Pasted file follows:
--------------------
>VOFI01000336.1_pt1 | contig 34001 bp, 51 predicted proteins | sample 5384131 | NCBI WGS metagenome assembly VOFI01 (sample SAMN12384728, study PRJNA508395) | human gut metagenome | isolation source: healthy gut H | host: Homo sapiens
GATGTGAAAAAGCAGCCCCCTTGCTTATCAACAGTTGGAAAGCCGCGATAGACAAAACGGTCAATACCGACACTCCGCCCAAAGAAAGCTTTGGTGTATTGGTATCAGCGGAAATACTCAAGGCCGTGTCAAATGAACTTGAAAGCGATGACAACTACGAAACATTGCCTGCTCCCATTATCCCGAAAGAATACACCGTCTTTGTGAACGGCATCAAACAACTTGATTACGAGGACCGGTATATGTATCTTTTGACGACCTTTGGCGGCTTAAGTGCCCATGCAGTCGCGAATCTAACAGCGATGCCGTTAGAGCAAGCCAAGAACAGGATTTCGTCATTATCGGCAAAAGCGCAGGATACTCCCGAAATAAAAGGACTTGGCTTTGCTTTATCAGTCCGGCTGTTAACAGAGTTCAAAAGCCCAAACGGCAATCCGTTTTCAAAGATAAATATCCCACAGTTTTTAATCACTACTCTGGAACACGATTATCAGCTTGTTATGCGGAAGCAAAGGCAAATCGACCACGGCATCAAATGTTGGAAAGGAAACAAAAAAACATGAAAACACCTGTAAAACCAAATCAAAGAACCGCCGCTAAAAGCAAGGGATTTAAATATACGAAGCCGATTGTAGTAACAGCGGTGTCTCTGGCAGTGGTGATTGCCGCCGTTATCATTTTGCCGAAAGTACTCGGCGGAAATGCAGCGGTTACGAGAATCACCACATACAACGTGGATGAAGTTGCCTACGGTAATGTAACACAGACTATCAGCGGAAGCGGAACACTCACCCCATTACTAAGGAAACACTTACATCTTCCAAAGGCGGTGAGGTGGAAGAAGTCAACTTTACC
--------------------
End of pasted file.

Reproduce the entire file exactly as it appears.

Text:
>VOFI01000336.1_pt1 | contig 34001 bp, 51 predicted proteins | sample 5384131 | NCBI WGS metagenome assembly VOFI01 (sample SAMN12384728, study PRJNA508395) | human gut metagenome | isolation source: healthy gut H | host: Homo sapiens
GATGTGAAAAAGCAGCCCCCTTGCTTATCAACAGTTGGAAAGCCGCGATAGACAAAACGGTCAATACCGACACTCCGCCCAAAGAAAGCTTTGGTGTATTGGTATCAGCGGAAATACTCAAGGCCGTGTCAAATGAACTTGAAAGCGATGACAACTACGAAACATTGCCTGCTCCCATTATCCCGAAAGAATACACCGTCTTTGTGAACGGCATCAAACAACTTGATTACGAGGACCGGTATATGTATCTTTTGACGACCTTTGGCGGCTTAAGTGCCCATGCAGTCGCGAATCTAACAGCGATGCCGTTAGAGCAAGCCAAGAACAGGATTTCGTCATTATCGGCAAAAGCGCAGGATACTCCCGAAATAAAAGGACTTGGCTTTGCTTTATCAGTCCGGCTGTTAACAGAGTTCAAAAGCCCAAACGGCAATCCGTTTTCAAAGATAAATATCCCACAGTTTTTAATCACTACTCTGGAACACGATTATCAGCTTGTTATGCGGAAGCAAAGGCAAATCGACCACGGCATCAAATGTTGGAAAGGAAACAAAAAAACATGAAAACACCTGTAAAACCAAATCAAAGAACCGCCGCTAAAAGCAAGGGATTTAAATATACGAAGCCGATTGTAGTAACAGCGGTGTCTCTGGCAGTGGTGATTGCCGCCGTTATCATTTTGCCGAAAGTACTCGGCGGAAATGCAGCGGTTACGAGAATCACCACATACAACGTGGATGAAGTTGCCTACGGTAATGTAACACAGACTATCAGCGGAAGCGGAACACTCACCCCATTACTAAGGAAACACTTACATCTTCCAAAGGCGGTGAGGTGGAAGAAGTCAACTTTACC